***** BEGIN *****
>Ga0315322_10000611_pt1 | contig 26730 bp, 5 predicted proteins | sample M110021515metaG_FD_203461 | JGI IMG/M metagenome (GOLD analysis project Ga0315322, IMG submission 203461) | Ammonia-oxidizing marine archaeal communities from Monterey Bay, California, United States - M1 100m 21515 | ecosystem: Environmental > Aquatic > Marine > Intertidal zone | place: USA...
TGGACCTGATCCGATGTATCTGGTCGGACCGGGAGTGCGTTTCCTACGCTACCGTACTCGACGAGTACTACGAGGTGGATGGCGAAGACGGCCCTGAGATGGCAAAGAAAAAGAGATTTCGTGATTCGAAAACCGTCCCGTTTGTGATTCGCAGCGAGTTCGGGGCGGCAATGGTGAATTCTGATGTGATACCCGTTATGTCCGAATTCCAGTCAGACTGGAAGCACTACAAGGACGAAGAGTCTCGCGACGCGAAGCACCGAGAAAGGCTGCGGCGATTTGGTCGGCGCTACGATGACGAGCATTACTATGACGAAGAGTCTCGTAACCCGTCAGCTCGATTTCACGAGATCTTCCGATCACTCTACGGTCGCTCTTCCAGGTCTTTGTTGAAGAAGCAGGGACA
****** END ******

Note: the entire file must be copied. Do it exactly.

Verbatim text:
>Ga0315322_10000611_pt1 | contig 26730 bp, 5 predicted proteins | sample M110021515metaG_FD_203461 | JGI IMG/M metagenome (GOLD analysis project Ga0315322, IMG submission 203461) | Ammonia-oxidizing marine archaeal communities from Monterey Bay, California, United States - M1 100m 21515 | ecosystem: Environmental > Aquatic > Marine > Intertidal zone | place: USA...
TGGACCTGATCCGATGTATCTGGTCGGACCGGGAGTGCGTTTCCTACGCTACCGTACTCGACGAGTACTACGAGGTGGATGGCGAAGACGGCCCTGAGATGGCAAAGAAAAAGAGATTTCGTGATTCGAAAACCGTCCCGTTTGTGATTCGCAGCGAGTTCGGGGCGGCAATGGTGAATTCTGATGTGATACCCGTTATGTCCGAATTCCAGTCAGACTGGAAGCACTACAAGGACGAAGAGTCTCGCGACGCGAAGCACCGAGAAAGGCTGCGGCGATTTGGTCGGCGCTACGATGACGAGCATTACTATGACGAAGAGTCTCGTAACCCGTCAGCTCGATTTCACGAGATCTTCCGATCACTCTACGGTCGCTCTTCCAGGTCTTTGTTGAAGAAGCAGGGACA